STORY OF THE SHOT

THE SEVEN YEAR ITCH

Empire (UK) - - RE.VIEW - WORDS IAN FREER

MAR­I­LYN MON­ROE, STAND­ING on a sub­way grate, coo­ing in de­light as her white, pleated skirt bil­lows around her hips. It’s an im­age so iconic that it’s been riffed on by ev­ery­thing from Pulp Fic­tion to The

Tig­ger Movie. Other tributes have been more elab­o­rate. In 2011, artist Se­ward John­son cre­ated a 26 foot-tall, 34,000lb statue of the mo­ment which has been dis­played in New Jer­sey, Chicago and Bendigo, Aus­tralia. More bizarrely in Ja­pan, vil­lagers from Inaka­date, a pre­fec­ture of Ao­mori, paid homage to it in 2013 with a 140 by 100m recre­ation in a rice field made from nine dif­fer­ent types of rice.

Yet, when he cap­tured the mo­ment while shoot­ing The Seven Year Itch on 15 Septem­ber, 1954, Billy Wilder took a while to re­alise just what he had. “I was so stupid, be­cause we were look­ing for a rep­re­sen­ta­tive ad,” he told in­ter­viewer and su­per­fan Cameron Crowe, “and it did not oc­cur to me that this thing, where she’s kind of try­ing to keep the dress down, that this is it!” The set-up: hav­ing just seen The Crea­ture

From The Black La­goon, mar­ried Richard Sher­man (Tom Ewell) and The Girl (Mar­i­lyn Mon­roe, whose char­ac­ter is never named) exit the Trans-lux The­ater in Man­hat­tan on an il­licit date and, as a sub­way train passes be­low, a breeze blooms her skirt. Yet, rather than rush­ing to cover her mod­esty, she boldly rev­els in the mo­ment. “Isn’t it de­li­cious?” she asks, per­haps rhetor­i­cally. The re­sult is multi-faceted: a provoca­tive en­cap­su­la­tion of Mon­roe’s ap­peal, a totem for a 1950s Hol­ly­wood (male) fan­tasy, and a fleet­ing de­pic­tion of on­screen joy that be­lies the pain coursing through Mon­roe’s off­screen life. And, of course, it graces the film’s poster.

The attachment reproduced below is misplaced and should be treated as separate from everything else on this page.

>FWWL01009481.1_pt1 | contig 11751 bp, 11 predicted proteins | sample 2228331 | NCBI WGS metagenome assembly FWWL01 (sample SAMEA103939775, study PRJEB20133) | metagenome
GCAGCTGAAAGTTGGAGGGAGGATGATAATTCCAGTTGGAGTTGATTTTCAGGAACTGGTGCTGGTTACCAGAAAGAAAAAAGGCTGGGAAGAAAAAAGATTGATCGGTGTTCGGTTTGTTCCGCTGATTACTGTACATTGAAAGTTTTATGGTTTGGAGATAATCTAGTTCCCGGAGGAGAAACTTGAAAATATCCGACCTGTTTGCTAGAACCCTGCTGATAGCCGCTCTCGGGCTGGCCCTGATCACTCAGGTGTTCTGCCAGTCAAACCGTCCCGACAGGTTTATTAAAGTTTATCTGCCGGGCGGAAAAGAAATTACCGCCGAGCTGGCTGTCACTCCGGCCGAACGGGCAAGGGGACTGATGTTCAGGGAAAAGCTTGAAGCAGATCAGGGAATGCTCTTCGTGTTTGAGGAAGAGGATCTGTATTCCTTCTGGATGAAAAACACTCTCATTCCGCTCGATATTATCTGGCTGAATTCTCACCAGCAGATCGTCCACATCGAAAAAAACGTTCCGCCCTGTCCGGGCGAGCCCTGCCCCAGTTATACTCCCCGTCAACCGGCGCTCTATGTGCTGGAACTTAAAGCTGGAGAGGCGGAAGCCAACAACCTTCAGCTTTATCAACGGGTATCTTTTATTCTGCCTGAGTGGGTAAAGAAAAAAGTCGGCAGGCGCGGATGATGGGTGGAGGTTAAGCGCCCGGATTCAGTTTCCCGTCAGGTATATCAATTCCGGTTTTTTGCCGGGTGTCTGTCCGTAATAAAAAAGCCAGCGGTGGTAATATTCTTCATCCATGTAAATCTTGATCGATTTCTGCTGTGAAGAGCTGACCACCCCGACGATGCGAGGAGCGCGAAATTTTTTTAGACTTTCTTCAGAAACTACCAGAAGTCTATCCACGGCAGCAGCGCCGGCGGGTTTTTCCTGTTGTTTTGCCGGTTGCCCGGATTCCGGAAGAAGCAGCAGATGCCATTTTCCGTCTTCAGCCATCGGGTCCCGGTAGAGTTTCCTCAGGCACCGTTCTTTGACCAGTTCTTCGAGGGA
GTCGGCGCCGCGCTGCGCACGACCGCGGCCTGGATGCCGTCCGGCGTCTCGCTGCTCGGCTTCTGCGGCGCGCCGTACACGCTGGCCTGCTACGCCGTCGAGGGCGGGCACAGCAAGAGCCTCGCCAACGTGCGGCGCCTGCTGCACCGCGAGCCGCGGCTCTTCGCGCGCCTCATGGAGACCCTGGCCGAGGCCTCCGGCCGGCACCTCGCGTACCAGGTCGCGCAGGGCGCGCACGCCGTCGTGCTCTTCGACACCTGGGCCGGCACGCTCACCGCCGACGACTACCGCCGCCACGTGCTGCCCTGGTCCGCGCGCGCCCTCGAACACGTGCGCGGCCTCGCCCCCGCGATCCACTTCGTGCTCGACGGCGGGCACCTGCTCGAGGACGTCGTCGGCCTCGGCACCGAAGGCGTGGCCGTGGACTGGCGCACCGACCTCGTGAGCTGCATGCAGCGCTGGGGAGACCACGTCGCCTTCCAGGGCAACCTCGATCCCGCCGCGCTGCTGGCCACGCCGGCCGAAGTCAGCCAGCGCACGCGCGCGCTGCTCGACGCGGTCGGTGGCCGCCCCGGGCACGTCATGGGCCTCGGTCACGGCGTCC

The shot was ini­tially cap­tured in the ear­ly­morn­ing hours on the cor­ner of Lex­ing­ton and 52nd Street. Some 1,500 spec­ta­tors and pho­tog­ra­phers watched Wilder put Mon­roe through 14 takes. “At first it was all in­no­cent and fun,” re­called Mon­roe. “But when Billy kept shoot­ing the scene over and over, the crowd of men kept on ap­plaud­ing and shout­ing, ‘More, more Mar­i­lyn — let’s see more.’ What was sup­posed to be a fun scene turned into a sex scene.” Mon­roe took steps against in­ad­ver­tent ex­po­sure — she dou­bled up on two pairs of white un­der­wear — but all for naught: leg­end has it the loud cat calls ru­ined the sound record­ing and led to the scene be­ing re-shot un­der con­trol­lable con­di­tions on the Fox lot.

The iconic white dress — ac­tu­ally ivory-coloured rayon ac­etate crepe, be­cause white reg­is­tered grey on film — was cre­ated by Mon­roe’s go-to de­signer Wil­liam Trav­illa, who dis­missed it as “that silly lit­tle dress”. In 1971, Hol­ly­wood leg­end Deb­bie Reynolds bought the dress for $200. In 2011, when Reynolds auc­tioned it off to stave off bank­ruptcy, it went for a silly lit­tle $4.6 mil­lion. Some itches, it seems, never go away.

THE SEVEN YEAR ITCH IS OUT NOW ON DVD, BLU-RAY AND DOWN­LOAD

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